The use of biomarkers in the elderly: current and future challenges.
ABSTRACT Biomarkers are hypothesized but not frequently used in research with the elderly because of a general paucity of supportive scientific data. However, there is an obvious need for greater diagnostic specificity and sensitivity across many diagnoses in the elderly, as well as good targets for therapeutic trials. The authors reviewed the available information in this field as part of a general review of geriatric research for the . Potential biomarkers with pathophysiologic significance have been studied in the field of Alzheimer disease research with some success, especially in the area of genetic markers (apolipoprotein E [APOE] epsilon4 allele), neuroimaging, and cerebrospinal fluid markers (beta-amyloid and tau). While some progress has been made in the search for adequate biomarkers in the elderly, in particular with Alzheimer disease, much more work is needed before these potential biomarkers can be reliably used in clinical practice.
SourceAvailable from: Michael S. Ritsner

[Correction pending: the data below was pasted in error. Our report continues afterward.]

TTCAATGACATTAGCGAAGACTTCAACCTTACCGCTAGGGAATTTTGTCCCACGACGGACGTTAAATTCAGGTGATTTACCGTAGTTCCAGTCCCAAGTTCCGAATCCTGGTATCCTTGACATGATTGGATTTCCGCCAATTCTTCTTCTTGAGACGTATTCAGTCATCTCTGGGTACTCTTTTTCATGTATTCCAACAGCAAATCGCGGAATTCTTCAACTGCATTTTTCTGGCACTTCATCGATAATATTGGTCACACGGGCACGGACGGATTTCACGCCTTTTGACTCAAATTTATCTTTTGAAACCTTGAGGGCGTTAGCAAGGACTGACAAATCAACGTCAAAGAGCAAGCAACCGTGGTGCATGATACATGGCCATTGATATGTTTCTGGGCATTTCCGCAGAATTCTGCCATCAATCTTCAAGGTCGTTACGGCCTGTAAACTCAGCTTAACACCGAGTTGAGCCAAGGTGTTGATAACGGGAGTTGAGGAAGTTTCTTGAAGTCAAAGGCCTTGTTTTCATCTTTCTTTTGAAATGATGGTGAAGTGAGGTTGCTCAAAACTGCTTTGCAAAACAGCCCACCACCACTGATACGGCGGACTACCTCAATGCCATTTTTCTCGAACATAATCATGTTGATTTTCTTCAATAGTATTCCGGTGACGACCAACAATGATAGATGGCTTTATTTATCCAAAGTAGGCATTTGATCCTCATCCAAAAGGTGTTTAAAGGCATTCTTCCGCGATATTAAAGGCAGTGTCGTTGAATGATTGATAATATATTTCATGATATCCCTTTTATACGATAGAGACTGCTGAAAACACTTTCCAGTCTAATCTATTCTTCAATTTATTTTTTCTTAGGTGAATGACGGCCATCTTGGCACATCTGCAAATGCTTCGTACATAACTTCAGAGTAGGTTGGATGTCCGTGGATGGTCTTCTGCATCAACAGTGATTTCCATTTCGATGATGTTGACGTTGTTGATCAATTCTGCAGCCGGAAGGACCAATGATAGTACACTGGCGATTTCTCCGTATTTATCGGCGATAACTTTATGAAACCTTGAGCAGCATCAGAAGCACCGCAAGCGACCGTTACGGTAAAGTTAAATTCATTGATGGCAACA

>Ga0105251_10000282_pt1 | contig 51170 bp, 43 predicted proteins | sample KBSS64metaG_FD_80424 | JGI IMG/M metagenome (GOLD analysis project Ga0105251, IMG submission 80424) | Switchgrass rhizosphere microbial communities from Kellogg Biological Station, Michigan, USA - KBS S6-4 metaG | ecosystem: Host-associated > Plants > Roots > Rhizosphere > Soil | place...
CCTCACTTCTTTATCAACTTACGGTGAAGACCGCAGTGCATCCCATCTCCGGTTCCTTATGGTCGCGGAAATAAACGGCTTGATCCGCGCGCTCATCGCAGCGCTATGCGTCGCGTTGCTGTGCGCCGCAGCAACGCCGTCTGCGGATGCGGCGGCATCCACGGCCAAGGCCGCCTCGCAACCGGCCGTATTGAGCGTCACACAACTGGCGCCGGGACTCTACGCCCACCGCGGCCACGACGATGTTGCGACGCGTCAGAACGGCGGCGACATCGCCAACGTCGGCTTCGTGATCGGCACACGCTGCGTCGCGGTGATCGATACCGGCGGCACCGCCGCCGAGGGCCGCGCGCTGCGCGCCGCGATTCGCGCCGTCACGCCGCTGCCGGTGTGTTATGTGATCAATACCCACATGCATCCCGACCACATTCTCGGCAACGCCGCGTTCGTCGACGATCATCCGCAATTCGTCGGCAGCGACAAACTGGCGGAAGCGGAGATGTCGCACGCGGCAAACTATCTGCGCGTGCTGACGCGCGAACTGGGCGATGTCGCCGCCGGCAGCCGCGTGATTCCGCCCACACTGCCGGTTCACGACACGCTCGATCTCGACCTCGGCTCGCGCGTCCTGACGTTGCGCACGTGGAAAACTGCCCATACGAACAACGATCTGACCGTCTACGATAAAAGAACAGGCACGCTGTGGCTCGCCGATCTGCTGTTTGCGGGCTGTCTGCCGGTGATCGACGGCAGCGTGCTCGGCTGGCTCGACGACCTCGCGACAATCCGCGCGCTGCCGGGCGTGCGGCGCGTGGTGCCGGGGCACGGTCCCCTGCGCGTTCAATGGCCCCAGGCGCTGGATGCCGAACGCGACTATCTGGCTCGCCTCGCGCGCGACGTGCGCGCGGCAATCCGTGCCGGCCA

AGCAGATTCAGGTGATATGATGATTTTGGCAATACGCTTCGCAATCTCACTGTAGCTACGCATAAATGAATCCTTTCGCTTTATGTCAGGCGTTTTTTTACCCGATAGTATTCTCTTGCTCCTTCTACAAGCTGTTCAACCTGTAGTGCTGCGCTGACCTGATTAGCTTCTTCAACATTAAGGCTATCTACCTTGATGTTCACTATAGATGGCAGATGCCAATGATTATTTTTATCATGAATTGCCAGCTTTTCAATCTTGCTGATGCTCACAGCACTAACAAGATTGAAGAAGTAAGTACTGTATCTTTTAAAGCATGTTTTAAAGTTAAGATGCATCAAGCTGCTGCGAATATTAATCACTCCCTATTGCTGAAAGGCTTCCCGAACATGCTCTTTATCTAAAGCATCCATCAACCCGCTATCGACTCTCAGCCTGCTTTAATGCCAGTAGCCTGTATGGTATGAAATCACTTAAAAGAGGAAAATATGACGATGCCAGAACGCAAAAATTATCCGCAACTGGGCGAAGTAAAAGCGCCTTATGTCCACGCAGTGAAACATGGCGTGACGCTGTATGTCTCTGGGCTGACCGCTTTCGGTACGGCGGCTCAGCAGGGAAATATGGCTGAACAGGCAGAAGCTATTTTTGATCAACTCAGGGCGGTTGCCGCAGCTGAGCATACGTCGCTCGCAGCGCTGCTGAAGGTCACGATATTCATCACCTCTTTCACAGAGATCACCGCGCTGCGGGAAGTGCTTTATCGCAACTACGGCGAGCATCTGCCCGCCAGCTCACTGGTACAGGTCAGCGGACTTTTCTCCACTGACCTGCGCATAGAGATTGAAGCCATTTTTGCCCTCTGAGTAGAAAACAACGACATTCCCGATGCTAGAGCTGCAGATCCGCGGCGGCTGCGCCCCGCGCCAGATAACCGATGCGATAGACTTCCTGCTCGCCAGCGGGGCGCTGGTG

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ABSTRACT: Data-driven machine-learning techniques enable the modeling and interpretation of complex physiological signals. The energy consumption of these techniques, however, can be excessive, due to the complexity of the models required. In this paper, we study the tradeoffs and limitations imposed by the energy consumption of high-order detection models implemented in devices designed for intelligent biomedical sensing. Based on the flexibility and efficiency needs at various processing stages in data-driven biomedical algorithms, we explore options for hardware specialization through architectures based on custom instruction and coprocessor computations. We identify the limitations in the former, and propose a coprocessor-based platform that exploits parallelism in computation as well as voltage scaling to operate at a subthreshold minimum-energy point. We present results from post-layout simulation of cardiac arrhythmia detection with patient data from the MIT-BIH database. After wavelet-based feature extraction, which consumes 12.28 μJ, we demonstrate classification computations in the 12.00-120.05 μJ range using 10000-100000 support vectors. This represents 1170× lower energy than that of a low-power processor with custom instructions alone. After morphological feature extraction, which consumes 8.65 μJ of energy, the corresponding energy numbers are 10.24-24.51 μJ, which is 1548× smaller than one based on a custom-instruction design. Results correspond to Vdd=0.4 V and a data precision of 8 b.IEEE Transactions on Very Large Scale Integration (VLSI) Systems 10/2013; 21(10):1849-1862. DOI:10.1109/TVLSI.2012.2220161 · 1.14 Impact Factor